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Exhibiting Tendencies - John Howard speaks about his new album

John how does the new album differ from previous ones?

I think the main difference is how much more instrumentation I have employed on this one. Usually my albums feature my piano very strongly with just occasional added backing like (in the case of Navigate Home) strings, or (in the case of As I Was Saying) a small combo of musicians, but always only as a support for my piano and voice.

With this release I wanted to integrate the backing into the whole sound, giving it much more of a group feel, the piano acting as just part of the backing rather than as the main instrument. I used a lot more percussion - in fact this was the first time I had used any percussion since As I Was Saying in 2005 - and heavily incorporated guitar, harmonica and backing vocals in the way a band might, creating new textures and sonic landscapes. 

This meant having to layer a lot of stuff, using loads of overdubs, and as I was not using any samples everything had to be done acoustically all by me in real time. I think the result speaks for itself, with the many textures and layers you can hear in the production. A friend said when I played him a few of the tracks "this is the first 'singer's album', rather than 'singer-pianist album', you have made, John." 

I also did something I have not done for years and that was consult an old producer friend of mine who acted as my second pair of ears during the recording process. Paul Phillips produced my 1975 album Technicolour Biography and for this new album he was my sounding board. I would send him completed tracks to listen to and we'd discuss them over e-mails. I also asked Paul to help me come up with a running order, something again I have not done for years. We discussed what should start the set and what should end it, and it was fascinating discussing our different ideas. It felt really good collaborating with Paul again after so many years. He is credited as Associate Producer and it did feel like a team effort in many ways.

The songs themselves just came out of the ether, as they always do with me. It became pretty clear early on that these were going be much more introspective songs, however they didn't all come from my own experiences, but were often begun from the germ of a memory of a friend's plight in the past or a story someone had told me about something or someone, so I acted very much as an onlooker to happenings going on 'in front of me', as it were. Like watching a movie and then recounting it in music and words.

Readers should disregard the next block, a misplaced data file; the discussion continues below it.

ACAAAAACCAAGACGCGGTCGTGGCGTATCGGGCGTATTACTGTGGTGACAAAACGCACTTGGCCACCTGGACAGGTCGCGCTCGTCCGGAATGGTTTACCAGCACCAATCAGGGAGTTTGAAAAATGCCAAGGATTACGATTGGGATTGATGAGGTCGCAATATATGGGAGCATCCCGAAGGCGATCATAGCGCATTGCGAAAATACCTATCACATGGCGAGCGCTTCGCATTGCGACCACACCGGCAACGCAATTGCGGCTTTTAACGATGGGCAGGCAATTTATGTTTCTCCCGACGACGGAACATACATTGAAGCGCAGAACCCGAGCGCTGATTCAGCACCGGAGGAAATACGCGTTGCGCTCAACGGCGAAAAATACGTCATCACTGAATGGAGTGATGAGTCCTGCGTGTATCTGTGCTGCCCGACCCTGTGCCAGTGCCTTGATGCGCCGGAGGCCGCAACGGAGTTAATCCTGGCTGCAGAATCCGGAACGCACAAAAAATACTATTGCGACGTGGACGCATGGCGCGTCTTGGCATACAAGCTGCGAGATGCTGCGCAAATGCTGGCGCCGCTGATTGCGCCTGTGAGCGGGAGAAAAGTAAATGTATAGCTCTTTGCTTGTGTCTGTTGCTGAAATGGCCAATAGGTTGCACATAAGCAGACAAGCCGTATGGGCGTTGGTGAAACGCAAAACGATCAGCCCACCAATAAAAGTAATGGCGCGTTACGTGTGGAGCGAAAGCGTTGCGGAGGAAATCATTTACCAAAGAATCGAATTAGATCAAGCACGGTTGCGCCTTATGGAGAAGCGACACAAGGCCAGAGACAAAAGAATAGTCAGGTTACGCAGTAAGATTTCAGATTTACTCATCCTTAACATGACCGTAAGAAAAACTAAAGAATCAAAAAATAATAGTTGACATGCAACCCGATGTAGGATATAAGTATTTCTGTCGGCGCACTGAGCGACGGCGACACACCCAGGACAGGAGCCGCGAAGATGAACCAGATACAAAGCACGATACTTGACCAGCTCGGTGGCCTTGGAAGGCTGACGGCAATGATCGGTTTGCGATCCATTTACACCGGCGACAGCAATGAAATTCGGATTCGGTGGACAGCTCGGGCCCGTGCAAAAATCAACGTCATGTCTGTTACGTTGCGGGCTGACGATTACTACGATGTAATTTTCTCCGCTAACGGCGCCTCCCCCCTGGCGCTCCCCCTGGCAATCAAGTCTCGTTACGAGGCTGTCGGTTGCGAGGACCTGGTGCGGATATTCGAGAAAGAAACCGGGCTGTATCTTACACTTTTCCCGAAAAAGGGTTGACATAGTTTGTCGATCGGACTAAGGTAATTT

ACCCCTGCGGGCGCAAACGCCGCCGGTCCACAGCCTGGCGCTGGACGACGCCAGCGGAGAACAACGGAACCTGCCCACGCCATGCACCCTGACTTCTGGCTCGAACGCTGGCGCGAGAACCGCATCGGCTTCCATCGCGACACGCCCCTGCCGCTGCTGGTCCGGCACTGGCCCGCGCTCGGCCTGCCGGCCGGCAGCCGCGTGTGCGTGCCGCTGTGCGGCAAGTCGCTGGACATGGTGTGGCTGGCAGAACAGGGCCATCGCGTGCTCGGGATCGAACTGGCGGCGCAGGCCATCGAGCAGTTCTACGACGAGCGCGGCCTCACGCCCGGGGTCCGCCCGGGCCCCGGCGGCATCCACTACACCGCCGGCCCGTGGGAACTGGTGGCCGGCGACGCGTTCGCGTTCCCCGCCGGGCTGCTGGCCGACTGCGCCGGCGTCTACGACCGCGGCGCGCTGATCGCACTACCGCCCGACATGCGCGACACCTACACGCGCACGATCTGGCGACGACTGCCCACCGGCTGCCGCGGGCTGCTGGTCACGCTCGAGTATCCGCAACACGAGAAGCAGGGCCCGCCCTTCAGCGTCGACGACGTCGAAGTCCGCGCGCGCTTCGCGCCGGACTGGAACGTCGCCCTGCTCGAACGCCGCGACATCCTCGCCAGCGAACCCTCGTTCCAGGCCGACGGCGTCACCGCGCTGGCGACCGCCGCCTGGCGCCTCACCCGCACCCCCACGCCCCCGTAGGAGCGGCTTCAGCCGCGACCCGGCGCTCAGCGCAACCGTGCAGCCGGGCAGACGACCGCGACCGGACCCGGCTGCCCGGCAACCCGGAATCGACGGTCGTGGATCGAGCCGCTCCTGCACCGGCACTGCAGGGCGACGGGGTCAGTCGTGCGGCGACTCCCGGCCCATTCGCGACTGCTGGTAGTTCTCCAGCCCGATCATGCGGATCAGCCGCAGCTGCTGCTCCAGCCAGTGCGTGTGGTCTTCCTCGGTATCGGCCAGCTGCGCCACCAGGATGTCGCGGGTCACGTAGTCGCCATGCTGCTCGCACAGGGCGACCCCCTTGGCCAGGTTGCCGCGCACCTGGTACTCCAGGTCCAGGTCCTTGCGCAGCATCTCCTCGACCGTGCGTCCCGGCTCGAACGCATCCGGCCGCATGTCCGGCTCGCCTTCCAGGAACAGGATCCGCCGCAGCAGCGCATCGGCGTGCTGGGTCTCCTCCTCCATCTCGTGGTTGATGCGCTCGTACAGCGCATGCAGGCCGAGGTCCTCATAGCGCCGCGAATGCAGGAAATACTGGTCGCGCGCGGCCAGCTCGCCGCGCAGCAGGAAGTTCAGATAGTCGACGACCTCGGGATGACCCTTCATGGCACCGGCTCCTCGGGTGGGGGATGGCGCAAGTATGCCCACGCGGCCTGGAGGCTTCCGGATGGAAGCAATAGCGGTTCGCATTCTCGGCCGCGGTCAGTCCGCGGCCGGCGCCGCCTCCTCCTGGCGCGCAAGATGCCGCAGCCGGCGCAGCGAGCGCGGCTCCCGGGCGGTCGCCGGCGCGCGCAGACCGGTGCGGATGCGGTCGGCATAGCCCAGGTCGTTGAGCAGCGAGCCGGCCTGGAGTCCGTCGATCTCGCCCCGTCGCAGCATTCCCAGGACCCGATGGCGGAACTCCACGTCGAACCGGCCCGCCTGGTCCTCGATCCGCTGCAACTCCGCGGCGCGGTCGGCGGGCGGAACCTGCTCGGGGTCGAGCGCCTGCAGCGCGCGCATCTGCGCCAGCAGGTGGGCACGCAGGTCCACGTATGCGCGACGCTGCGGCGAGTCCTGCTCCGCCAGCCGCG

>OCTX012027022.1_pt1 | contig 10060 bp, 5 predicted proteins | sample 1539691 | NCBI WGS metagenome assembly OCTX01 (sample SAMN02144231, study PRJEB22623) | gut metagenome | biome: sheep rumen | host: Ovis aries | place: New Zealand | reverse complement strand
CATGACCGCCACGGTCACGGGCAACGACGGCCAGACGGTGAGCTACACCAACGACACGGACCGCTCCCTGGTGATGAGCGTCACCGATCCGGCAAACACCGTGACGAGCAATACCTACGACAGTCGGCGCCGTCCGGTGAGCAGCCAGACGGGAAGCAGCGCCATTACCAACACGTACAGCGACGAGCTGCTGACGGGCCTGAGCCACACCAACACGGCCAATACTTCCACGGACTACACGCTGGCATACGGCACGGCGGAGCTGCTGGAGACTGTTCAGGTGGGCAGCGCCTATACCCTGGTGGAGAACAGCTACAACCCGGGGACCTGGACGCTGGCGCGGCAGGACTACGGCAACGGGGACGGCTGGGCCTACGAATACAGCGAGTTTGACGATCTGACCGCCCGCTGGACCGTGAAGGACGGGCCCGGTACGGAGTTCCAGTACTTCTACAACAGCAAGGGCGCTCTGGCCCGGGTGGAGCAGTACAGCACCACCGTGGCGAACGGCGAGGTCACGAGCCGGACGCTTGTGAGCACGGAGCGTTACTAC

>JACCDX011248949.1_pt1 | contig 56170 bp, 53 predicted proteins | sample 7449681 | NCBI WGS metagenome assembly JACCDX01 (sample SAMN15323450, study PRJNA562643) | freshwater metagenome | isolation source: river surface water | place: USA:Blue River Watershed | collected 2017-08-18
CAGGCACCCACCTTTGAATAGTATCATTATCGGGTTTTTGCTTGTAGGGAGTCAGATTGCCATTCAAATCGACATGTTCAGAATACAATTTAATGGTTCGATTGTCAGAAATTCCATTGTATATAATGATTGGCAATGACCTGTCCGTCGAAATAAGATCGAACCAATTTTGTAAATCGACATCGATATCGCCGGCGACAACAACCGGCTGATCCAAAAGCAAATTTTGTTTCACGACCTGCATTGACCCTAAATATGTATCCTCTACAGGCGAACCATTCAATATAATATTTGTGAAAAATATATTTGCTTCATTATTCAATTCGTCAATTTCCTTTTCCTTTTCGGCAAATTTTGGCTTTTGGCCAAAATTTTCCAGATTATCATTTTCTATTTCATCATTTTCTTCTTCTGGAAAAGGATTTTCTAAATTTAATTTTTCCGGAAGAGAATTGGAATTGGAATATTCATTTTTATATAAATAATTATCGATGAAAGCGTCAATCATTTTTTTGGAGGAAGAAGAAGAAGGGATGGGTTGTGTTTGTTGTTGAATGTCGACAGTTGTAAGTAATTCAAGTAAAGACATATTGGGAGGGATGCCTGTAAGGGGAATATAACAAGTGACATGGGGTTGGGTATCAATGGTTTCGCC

Songs like In There Somewhere and Nothing But The Truth may sound like my life is falling apart but I can assure you it isn't, those songs came out of memories of past relationships when I did feel my world was imploding. It's odd how it has taken all this time to recount those experiences. I also do think that having a lot of time on my hands as I do now we live in Spain, that past occurances come back to me very clearly, situations that disturbed me back then and which I put out of my mind and just got on with my (then) busy life, I now have time to consider, re-evaluate and judge anew, and as happens with me, that usually turns into a song.

The final track, Not Forgotten,  says it all for me: in the end, "only love lifts you up". After all is said and done, that's about it, isn't it, really?

What to you is most important - the melody or the lyrics. Can you have one without the other and which do you write first?

Ah! That knotty question - the music or the lyrics? Well, with me, it comes in different ways. I can be sitting in the garden and a lyrical line will flow into my head which I write down and come back to later (or sometimes rush to the piano and try to work it into a melody). Or I can be doodling at the piano (as I was when In There Somewheres piano motif came through) and a song will start to emerge.

My partner Neil often says to me he can't understand why I don't ever just sit at the piano and play for pleasure with no agenda or 'pressure' to write a song. My answer is always that whenever I sit at any piano I start to doodle, then a song starts to emerge, then before I know it hours have gone by and I have written and routined the new song ready to record it. I can't simply sit and just play the piano, it always ends up as a song. Which means for relaxation I tend to read or watch movies rather than play the piano. That's my way of emptying my head of things.

Playing the piano simply fills my head with more songs! I still don't think Neil understands this, as he doesn't play an instrument he would love to be able to sit at a piano and just tinkle away. I cannot do that, never have been able to. (Listen to 'Miss Ashton's Disappointment' on Navigate Home, you'll hear from that song that even at the age of eleven or twelve I was writing a song as I played a classical piece).

I have written some instrumentals. In fact I am planning to record an EP of original instrumental piano pieces in the future. There are a few instrumentals on my album Making Tracks, some of them written - but not used - for the Dangerous Hours. It will be an interesting exercise making such an EP and we'll see if I can prevent myself from singing along and writing a melody and a lyric for the whole project!

As to which are the most important? The two, music and lyrics, are one in my mind. The song is a whole and I wouldn't be able to separate them once the song is complete.